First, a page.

• You’ve just created an outline for your book using Agile – in a kind of mutant Scrum using different terminology, and slightly violating the idea all Sprints are the same duration (hopefully they won’t be).

By the way, note how easy it is to switch things around if you change your mind? Move one event up or down to different Chapters? Yes, very easy – because you have a rough idea of what order things happen in, but you’re not locked in – it’s all still pieces.

When you write the Chapter, then you can plot out the specific scenes. Take the particular Events, recheck their order, group them in scenes, and go. Why plot it in fine detail until you’re ready?

I used some similar ideas when plotting my current novel – but then overdid it – and as soon as I did, things felt less fun and fluid. The reason? I thought too far ahead. When I “Deplotted” it, it worked much better. Novel after this one, I’m going to try this system (unless I invent another).

Know where you’re going and in what order. But decide on the specifics when you’re ready to write them. That way, you can react to what has to be done, not have your mind three chapters ahead, and two chapters behind.

Steven Savage

Plots, Pants, And Flows

(This column is posted at www.StevenSavage.com and Steve’s Tumblr.  Find out more at my newsletter.)

Writers have heard this over and over again.

Some people are plotters, detailing out their stories before writing.

Some people are pantsers, charging ahead writing with little or no outline.

Some people are “plantsers” walking a line between both.

Though these are convenient ways to classify writers, they’re limited. These classifications are much like the classic and oft-mocked D&D alignment chart – interesting originally, but restrictive in the end. Are any of us one of the above all the time, in all of our writing?

As of late I’d struggled with my latest novel – I tend to more of a “plotter,” but it hadn’t quite worked for me. At the same time, pantsing or “plantsing” didn’t work for me either. I felt disconnected from my work, my writing lacked an intimacy.

This had rarely happened with my nonfiction work. Indeed, it seemed I could step into that work with ease for the most part. This wasn’t surprising, as I’ve done mostly nonfiction the last decade – a second novel being a challenge presented no surprise.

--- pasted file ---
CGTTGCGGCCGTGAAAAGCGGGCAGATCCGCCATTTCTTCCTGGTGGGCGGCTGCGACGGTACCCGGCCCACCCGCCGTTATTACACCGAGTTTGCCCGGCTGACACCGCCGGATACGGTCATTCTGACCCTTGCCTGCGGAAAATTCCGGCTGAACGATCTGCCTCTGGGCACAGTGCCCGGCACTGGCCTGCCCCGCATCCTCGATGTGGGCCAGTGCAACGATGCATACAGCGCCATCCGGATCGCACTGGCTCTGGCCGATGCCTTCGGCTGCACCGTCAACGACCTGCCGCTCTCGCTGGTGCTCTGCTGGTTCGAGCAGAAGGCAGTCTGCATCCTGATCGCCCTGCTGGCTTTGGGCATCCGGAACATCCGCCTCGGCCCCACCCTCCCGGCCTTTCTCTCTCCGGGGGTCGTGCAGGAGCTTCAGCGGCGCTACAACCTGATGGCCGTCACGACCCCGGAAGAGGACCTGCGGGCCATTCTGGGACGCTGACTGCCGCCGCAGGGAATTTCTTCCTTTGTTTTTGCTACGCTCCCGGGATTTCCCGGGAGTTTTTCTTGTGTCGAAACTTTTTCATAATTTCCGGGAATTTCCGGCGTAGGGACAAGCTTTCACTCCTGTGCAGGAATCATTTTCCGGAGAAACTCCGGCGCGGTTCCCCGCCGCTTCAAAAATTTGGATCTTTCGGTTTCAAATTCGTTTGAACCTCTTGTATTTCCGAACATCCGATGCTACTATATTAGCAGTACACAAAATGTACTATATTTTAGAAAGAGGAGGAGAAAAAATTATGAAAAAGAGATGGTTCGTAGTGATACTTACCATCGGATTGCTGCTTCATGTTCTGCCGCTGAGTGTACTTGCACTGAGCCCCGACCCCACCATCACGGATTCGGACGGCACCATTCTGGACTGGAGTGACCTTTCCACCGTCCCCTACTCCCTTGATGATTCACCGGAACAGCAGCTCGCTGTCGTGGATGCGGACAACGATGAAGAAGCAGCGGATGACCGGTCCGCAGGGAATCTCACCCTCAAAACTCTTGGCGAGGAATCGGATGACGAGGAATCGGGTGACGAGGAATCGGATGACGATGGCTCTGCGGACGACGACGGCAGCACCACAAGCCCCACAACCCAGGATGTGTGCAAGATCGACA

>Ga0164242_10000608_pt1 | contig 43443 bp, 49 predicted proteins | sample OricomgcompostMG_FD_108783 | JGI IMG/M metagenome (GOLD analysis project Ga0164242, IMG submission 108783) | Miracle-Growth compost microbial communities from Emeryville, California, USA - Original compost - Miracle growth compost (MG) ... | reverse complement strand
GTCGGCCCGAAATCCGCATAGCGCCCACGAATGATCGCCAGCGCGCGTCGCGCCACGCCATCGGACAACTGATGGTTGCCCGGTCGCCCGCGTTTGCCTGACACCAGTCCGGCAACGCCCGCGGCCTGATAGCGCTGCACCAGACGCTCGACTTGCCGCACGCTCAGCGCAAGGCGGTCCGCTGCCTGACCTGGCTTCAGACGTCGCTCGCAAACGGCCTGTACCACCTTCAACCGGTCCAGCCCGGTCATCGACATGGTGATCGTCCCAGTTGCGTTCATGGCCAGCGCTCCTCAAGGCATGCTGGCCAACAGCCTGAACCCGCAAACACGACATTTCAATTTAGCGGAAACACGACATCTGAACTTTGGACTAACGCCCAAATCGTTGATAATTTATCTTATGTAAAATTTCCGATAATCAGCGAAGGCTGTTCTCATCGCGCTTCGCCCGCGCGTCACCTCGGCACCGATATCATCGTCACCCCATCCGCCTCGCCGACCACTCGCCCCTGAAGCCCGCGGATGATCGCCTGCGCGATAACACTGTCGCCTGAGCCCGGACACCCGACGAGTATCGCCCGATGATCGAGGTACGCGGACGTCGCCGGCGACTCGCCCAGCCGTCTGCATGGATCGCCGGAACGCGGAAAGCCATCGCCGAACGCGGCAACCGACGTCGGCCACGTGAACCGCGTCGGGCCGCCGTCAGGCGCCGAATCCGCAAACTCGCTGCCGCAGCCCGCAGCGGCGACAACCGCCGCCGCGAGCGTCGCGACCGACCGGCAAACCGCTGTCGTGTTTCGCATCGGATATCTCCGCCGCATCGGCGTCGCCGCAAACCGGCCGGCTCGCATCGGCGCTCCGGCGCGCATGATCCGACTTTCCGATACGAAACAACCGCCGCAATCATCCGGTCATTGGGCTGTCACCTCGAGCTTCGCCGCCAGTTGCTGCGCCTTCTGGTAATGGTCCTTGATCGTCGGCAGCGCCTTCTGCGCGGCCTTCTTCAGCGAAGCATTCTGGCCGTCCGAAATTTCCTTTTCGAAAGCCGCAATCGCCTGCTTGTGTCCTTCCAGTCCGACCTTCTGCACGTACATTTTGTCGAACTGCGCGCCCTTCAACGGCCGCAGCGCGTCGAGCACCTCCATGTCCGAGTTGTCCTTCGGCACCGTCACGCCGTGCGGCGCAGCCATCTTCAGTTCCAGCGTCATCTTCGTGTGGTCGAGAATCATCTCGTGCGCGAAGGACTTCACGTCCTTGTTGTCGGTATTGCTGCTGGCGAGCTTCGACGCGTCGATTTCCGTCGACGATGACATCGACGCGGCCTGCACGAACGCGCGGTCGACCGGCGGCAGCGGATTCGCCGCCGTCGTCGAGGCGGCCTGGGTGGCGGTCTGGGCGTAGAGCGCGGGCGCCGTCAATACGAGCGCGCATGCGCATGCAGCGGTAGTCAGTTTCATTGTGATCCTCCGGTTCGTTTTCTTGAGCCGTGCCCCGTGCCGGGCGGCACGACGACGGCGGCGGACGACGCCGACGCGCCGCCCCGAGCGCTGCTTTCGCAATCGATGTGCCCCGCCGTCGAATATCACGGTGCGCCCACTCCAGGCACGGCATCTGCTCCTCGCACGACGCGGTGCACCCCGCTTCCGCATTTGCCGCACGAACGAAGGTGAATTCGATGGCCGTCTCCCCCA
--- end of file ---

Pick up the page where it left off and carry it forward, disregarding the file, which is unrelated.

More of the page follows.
So as I meandered towards a solution, I decided to replot a troublesome chapter. This suddenly awakened my imagination, that intimate connection with one piece of my work to the exclusion of all else. Everything felt alive.

Then, I took a look at authors I knew with both challenges and lacks of challenges. Those who had trouble with their works had lost a connection with it, from not liking it to fearing audience reaction to not caring. Writers with few troubles felt an intimate connection to their work – it could be love of characters or joy in “mechanizing” a story, but it was intimate.

My rewrite of a single chapter felt more intimate. That told me what I’d been missing – I’d let so many things distract me from my work. Replotting a chapter reconnected me.

Looking at my past works I could see when works had been easy, I had a sense of intimacy and connection. I had made books on potentially boring subjects and had been absolutely enjoying it. I write many worldbooks and those involved a well-polished system, and it’s fun.

So let’s stop thinking about pants, plotting, and “plantsing.” Let’s ask what methods keep us connected to our works and intimate with our goals. Maybe one time we plot, maybe one time we “pants,” and another time we do something else.

If you’re not feeling connected to your work, then it’s time to switch up how you do things. Who knows, you might invent an new way to classify writers we can all misuse . . .

Steven Savage


(This column is posted at www.StevenSavage.com and Steve’s Tumblr.  Find out more at my newsletter.)

As I charge forward more or less on A School Of Many Futures, I find myself feeling constrained at times. I have these awful moments of feeling trapped in my work, weighed down.

You may recognize a similar experience in writing my first novel, where I talked about how Big Rocks, ideas I was afraid to abandon. This is a similar feeling, but more distributed, not quite as bad as last time. So what happened?